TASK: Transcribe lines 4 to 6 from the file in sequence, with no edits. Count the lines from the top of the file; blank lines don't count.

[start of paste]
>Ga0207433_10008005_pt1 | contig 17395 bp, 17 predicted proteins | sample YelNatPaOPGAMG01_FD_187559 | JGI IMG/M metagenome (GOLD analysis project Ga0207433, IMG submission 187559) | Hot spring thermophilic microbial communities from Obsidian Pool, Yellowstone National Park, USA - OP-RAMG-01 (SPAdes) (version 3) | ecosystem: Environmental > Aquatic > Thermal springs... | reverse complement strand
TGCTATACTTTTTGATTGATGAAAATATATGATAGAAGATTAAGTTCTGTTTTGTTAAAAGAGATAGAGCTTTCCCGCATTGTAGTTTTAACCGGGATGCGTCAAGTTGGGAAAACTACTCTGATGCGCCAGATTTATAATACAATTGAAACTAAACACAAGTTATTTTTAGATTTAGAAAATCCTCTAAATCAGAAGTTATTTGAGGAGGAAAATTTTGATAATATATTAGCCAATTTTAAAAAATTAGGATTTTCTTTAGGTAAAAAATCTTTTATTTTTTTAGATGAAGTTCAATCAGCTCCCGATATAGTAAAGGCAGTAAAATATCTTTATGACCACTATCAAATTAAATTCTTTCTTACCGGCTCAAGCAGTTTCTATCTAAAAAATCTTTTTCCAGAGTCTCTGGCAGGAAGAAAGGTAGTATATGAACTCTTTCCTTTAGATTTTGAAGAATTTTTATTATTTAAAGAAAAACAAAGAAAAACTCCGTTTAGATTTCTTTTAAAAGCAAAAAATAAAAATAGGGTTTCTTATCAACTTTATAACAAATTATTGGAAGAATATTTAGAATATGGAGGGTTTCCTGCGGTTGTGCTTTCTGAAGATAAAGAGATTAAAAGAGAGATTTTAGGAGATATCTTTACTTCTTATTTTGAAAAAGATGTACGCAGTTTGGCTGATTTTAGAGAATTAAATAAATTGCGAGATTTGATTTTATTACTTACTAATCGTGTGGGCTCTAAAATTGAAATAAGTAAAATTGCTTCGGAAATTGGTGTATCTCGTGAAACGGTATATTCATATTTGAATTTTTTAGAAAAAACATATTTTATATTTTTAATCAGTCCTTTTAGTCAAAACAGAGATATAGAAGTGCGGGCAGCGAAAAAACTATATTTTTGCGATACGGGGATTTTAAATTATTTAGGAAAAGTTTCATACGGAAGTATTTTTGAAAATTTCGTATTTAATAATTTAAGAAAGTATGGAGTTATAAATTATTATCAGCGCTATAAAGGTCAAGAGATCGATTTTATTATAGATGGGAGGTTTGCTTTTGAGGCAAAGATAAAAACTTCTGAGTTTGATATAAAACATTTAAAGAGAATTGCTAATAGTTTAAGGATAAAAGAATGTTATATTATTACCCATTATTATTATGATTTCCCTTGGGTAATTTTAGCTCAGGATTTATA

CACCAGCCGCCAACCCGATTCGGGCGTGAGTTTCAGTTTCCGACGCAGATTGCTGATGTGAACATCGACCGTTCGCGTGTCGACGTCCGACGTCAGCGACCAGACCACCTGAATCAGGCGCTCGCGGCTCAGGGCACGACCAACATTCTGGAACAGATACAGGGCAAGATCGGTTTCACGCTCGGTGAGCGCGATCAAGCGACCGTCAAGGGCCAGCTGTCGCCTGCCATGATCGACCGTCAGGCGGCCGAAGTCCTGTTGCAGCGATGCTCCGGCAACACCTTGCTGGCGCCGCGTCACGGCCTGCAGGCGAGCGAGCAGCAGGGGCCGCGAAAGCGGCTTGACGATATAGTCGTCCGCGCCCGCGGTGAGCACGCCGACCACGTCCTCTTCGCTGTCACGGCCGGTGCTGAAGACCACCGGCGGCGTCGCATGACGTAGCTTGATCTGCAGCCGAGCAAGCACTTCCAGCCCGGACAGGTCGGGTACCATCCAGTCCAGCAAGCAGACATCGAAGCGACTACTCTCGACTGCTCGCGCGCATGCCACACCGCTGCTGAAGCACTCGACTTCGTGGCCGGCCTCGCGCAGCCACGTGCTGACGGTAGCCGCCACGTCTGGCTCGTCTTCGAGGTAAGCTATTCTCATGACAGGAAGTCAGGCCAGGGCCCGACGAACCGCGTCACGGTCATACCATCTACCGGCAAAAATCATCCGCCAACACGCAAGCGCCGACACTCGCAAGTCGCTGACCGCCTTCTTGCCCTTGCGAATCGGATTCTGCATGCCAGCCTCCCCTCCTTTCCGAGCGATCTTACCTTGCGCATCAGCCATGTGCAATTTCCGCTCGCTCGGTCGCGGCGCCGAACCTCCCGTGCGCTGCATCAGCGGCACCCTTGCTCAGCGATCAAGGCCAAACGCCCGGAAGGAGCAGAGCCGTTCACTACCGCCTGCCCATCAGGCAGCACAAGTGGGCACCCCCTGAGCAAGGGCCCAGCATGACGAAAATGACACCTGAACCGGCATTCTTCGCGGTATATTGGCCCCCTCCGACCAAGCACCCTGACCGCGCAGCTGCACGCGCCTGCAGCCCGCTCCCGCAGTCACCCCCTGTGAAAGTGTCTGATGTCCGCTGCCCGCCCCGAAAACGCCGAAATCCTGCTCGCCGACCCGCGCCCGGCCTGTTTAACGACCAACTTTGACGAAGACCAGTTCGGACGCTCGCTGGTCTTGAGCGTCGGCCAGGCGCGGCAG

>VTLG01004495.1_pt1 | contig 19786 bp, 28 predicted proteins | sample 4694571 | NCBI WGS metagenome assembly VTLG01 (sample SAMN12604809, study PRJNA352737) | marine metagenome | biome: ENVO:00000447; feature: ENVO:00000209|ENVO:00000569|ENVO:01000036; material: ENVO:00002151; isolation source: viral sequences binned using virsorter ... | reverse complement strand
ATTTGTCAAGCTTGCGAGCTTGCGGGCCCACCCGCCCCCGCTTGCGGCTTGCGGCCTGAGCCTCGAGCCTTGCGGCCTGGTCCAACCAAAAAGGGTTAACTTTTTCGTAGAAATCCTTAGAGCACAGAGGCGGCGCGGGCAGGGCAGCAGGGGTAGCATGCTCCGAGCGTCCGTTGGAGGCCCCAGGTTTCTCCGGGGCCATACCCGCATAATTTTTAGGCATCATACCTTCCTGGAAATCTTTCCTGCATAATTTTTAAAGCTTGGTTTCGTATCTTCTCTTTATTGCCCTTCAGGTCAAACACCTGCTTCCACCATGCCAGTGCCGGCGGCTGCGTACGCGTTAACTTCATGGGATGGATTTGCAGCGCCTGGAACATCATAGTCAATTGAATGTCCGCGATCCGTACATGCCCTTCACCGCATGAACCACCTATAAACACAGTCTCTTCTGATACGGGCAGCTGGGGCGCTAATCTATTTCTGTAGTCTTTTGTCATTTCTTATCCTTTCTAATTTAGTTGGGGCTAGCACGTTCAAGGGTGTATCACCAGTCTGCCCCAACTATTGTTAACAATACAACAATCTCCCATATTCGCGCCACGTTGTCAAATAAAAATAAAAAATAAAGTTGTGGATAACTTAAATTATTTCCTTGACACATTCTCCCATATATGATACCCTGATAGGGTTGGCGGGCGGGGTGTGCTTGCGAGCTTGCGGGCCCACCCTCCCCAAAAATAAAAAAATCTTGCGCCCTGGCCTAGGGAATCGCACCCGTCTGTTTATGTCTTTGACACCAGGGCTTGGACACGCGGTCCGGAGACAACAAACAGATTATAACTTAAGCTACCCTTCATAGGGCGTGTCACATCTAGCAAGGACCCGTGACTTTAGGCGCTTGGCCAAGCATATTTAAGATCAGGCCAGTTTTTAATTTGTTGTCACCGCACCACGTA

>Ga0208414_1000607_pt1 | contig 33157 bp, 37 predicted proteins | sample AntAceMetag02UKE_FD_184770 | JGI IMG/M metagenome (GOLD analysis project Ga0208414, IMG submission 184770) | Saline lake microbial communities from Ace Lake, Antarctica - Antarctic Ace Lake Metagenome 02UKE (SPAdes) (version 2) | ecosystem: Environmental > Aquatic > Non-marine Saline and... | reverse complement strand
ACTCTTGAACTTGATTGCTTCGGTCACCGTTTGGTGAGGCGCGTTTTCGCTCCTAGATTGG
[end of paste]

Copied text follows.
>VTLG01004495.1_pt1 | contig 19786 bp, 28 predicted proteins | sample 4694571 | NCBI WGS metagenome assembly VTLG01 (sample SAMN12604809, study PRJNA352737) | marine metagenome | biome: ENVO:00000447; feature: ENVO:00000209|ENVO:00000569|ENVO:01000036; material: ENVO:00002151; isolation source: viral sequences binned using virsorter ... | reverse complement strand
ATTTGTCAAGCTTGCGAGCTTGCGGGCCCACCCGCCCCCGCTTGCGGCTTGCGGCCTGAGCCTCGAGCCTTGCGGCCTGGTCCAACCAAAAAGGGTTAACTTTTTCGTAGAAATCCTTAGAGCACAGAGGCGGCGCGGGCAGGGCAGCAGGGGTAGCATGCTCCGAGCGTCCGTTGGAGGCCCCAGGTTTCTCCGGGGCCATACCCGCATAATTTTTAGGCATCATACCTTCCTGGAAATCTTTCCTGCATAATTTTTAAAGCTTGGTTTCGTATCTTCTCTTTATTGCCCTTCAGGTCAAACACCTGCTTCCACCATGCCAGTGCCGGCGGCTGCGTACGCGTTAACTTCATGGGATGGATTTGCAGCGCCTGGAACATCATAGTCAATTGAATGTCCGCGATCCGTACATGCCCTTCACCGCATGAACCACCTATAAACACAGTCTCTTCTGATACGGGCAGCTGGGGCGCTAATCTATTTCTGTAGTCTTTTGTCATTTCTTATCCTTTCTAATTTAGTTGGGGCTAGCACGTTCAAGGGTGTATCACCAGTCTGCCCCAACTATTGTTAACAATACAACAATCTCCCATATTCGCGCCACGTTGTCAAATAAAAATAAAAAATAAAGTTGTGGATAACTTAAATTATTTCCTTGACACATTCTCCCATATATGATACCCTGATAGGGTTGGCGGGCGGGGTGTGCTTGCGAGCTTGCGGGCCCACCCTCCCCAAAAATAAAAAAATCTTGCGCCCTGGCCTAGGGAATCGCACCCGTCTGTTTATGTCTTTGACACCAGGGCTTGGACACGCGGTCCGGAGACAACAAACAGATTATAACTTAAGCTACCCTTCATAGGGCGTGTCACATCTAGCAAGGACCCGTGACTTTAGGCGCTTGGCCAAGCATATTTAAGATCAGGCCAGTTTTTAATTTGTTGTCACCGCACCACGTA

>Ga0208414_1000607_pt1 | contig 33157 bp, 37 predicted proteins | sample AntAceMetag02UKE_FD_184770 | JGI IMG/M metagenome (GOLD analysis project Ga0208414, IMG submission 184770) | Saline lake microbial communities from Ace Lake, Antarctica - Antarctic Ace Lake Metagenome 02UKE (SPAdes) (version 2) | ecosystem: Environmental > Aquatic > Non-marine Saline and... | reverse complement strand